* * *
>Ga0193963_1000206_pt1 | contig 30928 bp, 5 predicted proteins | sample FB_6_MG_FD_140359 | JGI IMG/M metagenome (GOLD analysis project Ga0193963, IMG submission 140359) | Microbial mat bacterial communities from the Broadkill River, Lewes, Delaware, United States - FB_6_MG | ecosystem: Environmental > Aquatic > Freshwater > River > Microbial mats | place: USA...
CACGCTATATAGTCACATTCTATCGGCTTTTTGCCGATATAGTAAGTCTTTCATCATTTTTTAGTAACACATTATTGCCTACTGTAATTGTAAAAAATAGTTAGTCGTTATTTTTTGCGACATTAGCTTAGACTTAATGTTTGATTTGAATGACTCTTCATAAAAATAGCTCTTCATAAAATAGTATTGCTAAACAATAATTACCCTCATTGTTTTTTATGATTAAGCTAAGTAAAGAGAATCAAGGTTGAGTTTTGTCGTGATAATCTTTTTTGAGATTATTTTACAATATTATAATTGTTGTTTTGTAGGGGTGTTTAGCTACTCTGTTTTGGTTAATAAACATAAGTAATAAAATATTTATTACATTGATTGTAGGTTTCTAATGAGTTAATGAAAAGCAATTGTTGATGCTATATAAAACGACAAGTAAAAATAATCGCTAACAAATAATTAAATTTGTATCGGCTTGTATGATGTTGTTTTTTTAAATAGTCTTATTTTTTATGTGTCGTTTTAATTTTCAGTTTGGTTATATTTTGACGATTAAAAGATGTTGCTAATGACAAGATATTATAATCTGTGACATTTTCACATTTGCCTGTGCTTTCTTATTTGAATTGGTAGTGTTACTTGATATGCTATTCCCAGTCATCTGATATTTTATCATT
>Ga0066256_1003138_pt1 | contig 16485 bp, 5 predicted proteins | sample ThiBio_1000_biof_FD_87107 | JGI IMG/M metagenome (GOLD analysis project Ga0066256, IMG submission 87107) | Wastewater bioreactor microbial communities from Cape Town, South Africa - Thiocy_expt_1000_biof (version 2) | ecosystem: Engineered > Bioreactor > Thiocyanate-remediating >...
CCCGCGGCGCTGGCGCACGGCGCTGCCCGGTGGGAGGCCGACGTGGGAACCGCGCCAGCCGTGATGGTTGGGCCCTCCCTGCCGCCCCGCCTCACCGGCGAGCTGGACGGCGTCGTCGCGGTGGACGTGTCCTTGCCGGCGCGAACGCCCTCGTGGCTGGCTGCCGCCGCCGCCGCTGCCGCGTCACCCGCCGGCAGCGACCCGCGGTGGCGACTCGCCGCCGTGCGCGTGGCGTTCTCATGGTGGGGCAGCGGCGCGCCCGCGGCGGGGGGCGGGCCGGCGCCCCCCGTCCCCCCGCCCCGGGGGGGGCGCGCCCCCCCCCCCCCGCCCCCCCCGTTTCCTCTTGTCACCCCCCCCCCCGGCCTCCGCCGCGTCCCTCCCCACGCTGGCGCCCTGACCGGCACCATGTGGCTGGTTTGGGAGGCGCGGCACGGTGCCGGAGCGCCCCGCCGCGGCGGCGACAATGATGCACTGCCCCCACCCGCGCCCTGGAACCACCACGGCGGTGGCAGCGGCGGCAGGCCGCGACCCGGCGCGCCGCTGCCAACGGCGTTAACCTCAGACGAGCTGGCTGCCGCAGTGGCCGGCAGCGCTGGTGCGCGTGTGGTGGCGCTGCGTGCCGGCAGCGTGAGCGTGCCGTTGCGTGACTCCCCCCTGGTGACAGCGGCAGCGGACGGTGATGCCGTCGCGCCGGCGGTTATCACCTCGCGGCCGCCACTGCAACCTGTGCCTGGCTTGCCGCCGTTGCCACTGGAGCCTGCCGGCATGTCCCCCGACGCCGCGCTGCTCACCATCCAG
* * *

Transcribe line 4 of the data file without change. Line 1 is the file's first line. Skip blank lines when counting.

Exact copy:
CCCGCGGCGCTGGCGCACGGCGCTGCCCGGTGGGAGGCCGACGTGGGAACCGCGCCAGCCGTGATGGTTGGGCCCTCCCTGCCGCCCCGCCTCACCGGCGAGCTGGACGGCGTCGTCGCGGTGGACGTGTCCTTGCCGGCGCGAACGCCCTCGTGGCTGGCTGCCGCCGCCGCCGCTGCCGCGTCACCCGCCGGCAGCGACCCGCGGTGGCGACTCGCCGCCGTGCGCGTGGCGTTCTCATGGTGGGGCAGCGGCGCGCCCGCGGCGGGGGGCGGGCCGGCGCCCCCCGTCCCCCCGCCCCGGGGGGGGCGCGCCCCCCCCCCCCCGCCCCCCCCGTTTCCTCTTGTCACCCCCCCCCCCGGCCTCCGCCGCGTCCCTCCCCACGCTGGCGCCCTGACCGGCACCATGTGGCTGGTTTGGGAGGCGCGGCACGGTGCCGGAGCGCCCCGCCGCGGCGGCGACAATGATGCACTGCCCCCACCCGCGCCCTGGAACCACCACGGCGGTGGCAGCGGCGGCAGGCCGCGACCCGGCGCGCCGCTGCCAACGGCGTTAACCTCAGACGAGCTGGCTGCCGCAGTGGCCGGCAGCGCTGGTGCGCGTGTGGTGGCGCTGCGTGCCGGCAGCGTGAGCGTGCCGTTGCGTGACTCCCCCCTGGTGACAGCGGCAGCGGACGGTGATGCCGTCGCGCCGGCGGTTATCACCTCGCGGCCGCCACTGCAACCTGTGCCTGGCTTGCCGCCGTTGCCACTGGAGCCTGCCGGCATGTCCCCCGACGCCGCGCTGCTCACCATCCAG